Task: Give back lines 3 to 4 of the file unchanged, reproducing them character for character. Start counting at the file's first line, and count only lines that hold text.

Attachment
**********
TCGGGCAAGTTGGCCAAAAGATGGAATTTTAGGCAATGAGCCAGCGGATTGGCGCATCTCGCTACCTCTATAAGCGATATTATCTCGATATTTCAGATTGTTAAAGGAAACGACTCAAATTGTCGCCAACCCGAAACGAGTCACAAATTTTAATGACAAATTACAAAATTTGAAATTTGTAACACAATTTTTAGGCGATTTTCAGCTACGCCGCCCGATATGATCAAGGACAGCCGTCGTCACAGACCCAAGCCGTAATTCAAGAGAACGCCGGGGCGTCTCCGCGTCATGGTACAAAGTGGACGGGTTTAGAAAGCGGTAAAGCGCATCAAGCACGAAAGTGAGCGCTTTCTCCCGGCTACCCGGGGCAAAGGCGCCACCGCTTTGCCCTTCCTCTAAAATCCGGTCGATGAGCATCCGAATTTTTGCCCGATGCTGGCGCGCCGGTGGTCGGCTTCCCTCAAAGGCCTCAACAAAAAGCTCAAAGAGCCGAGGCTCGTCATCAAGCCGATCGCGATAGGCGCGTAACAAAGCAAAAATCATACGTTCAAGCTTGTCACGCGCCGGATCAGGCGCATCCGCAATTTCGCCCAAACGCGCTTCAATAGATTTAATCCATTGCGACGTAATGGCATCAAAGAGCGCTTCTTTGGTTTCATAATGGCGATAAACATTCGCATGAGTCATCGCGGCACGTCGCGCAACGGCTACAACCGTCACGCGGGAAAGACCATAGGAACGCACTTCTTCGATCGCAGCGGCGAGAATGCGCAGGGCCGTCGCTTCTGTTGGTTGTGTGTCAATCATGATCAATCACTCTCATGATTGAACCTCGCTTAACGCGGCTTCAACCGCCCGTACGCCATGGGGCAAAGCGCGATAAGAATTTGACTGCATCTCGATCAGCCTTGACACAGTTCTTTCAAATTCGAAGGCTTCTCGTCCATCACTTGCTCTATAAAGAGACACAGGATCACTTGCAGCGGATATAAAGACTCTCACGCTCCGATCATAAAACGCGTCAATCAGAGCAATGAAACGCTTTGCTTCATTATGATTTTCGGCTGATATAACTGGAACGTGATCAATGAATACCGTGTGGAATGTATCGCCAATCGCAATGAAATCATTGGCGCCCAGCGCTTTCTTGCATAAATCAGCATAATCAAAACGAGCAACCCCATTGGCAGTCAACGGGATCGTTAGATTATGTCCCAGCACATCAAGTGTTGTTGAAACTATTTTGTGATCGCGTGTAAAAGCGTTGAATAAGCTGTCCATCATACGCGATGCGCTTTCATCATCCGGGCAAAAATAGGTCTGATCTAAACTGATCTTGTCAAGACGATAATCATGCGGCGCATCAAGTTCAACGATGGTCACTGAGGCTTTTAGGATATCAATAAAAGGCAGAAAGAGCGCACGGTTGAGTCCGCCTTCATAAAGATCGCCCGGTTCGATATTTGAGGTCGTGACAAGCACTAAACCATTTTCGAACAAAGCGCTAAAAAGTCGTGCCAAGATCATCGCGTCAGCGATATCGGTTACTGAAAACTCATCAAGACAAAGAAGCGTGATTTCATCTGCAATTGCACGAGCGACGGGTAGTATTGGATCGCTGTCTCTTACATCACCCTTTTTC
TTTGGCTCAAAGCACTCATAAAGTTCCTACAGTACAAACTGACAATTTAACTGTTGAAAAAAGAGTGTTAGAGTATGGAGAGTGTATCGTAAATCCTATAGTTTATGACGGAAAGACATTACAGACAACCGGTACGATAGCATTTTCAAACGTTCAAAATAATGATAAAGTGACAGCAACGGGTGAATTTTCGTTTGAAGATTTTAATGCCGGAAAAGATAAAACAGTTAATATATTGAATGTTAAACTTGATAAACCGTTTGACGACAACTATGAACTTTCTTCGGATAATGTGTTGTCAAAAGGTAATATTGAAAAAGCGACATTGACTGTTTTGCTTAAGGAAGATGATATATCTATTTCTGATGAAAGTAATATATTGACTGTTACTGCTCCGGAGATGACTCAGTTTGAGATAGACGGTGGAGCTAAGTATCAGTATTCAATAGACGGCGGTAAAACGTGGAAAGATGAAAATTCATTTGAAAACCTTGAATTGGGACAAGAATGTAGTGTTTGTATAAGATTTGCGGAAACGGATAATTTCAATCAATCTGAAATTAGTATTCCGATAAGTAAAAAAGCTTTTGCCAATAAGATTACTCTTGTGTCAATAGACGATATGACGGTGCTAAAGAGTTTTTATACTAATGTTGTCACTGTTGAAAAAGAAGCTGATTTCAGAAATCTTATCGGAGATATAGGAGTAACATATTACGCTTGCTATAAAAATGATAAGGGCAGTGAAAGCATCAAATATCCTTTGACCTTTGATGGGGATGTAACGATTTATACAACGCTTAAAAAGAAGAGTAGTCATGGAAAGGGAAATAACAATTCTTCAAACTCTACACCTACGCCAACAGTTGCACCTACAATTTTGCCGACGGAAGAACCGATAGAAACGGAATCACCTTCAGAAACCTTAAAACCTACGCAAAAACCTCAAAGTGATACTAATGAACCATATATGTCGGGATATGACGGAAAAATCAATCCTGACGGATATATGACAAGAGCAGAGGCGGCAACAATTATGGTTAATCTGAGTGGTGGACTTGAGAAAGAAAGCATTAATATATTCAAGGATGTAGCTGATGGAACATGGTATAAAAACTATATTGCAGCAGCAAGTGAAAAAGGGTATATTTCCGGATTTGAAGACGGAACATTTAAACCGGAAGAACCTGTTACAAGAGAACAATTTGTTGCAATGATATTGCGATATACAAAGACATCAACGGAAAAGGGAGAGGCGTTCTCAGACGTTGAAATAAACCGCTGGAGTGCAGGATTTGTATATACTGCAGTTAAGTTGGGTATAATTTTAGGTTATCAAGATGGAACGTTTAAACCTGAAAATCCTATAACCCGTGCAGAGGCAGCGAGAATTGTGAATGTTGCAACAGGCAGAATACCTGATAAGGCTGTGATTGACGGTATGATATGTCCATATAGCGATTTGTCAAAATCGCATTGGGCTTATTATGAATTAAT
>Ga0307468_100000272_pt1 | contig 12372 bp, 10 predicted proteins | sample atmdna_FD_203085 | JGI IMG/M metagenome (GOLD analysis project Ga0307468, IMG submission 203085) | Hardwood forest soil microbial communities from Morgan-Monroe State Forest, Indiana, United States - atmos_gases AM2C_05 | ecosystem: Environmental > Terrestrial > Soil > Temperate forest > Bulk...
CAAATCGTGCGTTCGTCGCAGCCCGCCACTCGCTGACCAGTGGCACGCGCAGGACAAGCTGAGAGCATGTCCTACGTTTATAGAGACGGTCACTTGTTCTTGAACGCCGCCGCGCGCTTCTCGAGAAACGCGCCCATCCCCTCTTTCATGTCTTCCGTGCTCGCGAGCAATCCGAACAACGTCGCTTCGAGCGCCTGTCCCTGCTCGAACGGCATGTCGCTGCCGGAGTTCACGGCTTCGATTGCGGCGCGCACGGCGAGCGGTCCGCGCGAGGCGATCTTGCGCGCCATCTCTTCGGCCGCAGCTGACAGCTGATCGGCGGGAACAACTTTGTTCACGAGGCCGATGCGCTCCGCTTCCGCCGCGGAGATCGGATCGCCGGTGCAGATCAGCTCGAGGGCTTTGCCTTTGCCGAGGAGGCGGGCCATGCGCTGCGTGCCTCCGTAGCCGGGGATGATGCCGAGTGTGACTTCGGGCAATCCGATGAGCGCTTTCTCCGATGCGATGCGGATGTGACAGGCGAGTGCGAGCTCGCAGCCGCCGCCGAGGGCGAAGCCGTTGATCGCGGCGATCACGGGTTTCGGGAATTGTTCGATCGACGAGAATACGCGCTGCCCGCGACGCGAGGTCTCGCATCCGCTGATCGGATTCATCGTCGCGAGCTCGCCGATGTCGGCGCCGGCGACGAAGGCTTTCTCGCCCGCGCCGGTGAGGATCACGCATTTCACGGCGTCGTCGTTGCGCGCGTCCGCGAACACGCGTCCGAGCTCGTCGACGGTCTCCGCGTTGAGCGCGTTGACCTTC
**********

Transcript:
>Ga0307468_100000272_pt1 | contig 12372 bp, 10 predicted proteins | sample atmdna_FD_203085 | JGI IMG/M metagenome (GOLD analysis project Ga0307468, IMG submission 203085) | Hardwood forest soil microbial communities from Morgan-Monroe State Forest, Indiana, United States - atmos_gases AM2C_05 | ecosystem: Environmental > Terrestrial > Soil > Temperate forest > Bulk...
CAAATCGTGCGTTCGTCGCAGCCCGCCACTCGCTGACCAGTGGCACGCGCAGGACAAGCTGAGAGCATGTCCTACGTTTATAGAGACGGTCACTTGTTCTTGAACGCCGCCGCGCGCTTCTCGAGAAACGCGCCCATCCCCTCTTTCATGTCTTCCGTGCTCGCGAGCAATCCGAACAACGTCGCTTCGAGCGCCTGTCCCTGCTCGAACGGCATGTCGCTGCCGGAGTTCACGGCTTCGATTGCGGCGCGCACGGCGAGCGGTCCGCGCGAGGCGATCTTGCGCGCCATCTCTTCGGCCGCAGCTGACAGCTGATCGGCGGGAACAACTTTGTTCACGAGGCCGATGCGCTCCGCTTCCGCCGCGGAGATCGGATCGCCGGTGCAGATCAGCTCGAGGGCTTTGCCTTTGCCGAGGAGGCGGGCCATGCGCTGCGTGCCTCCGTAGCCGGGGATGATGCCGAGTGTGACTTCGGGCAATCCGATGAGCGCTTTCTCCGATGCGATGCGGATGTGACAGGCGAGTGCGAGCTCGCAGCCGCCGCCGAGGGCGAAGCCGTTGATCGCGGCGATCACGGGTTTCGGGAATTGTTCGATCGACGAGAATACGCGCTGCCCGCGACGCGAGGTCTCGCATCCGCTGATCGGATTCATCGTCGCGAGCTCGCCGATGTCGGCGCCGGCGACGAAGGCTTTCTCGCCCGCGCCGGTGAGGATCACGCATTTCACGGCGTCGTCGTTGCGCGCGTCCGCGAACACGCGTCCGAGCTCGTCGACGGTCTCCGCGTTGAGCGCGTTGACCTTC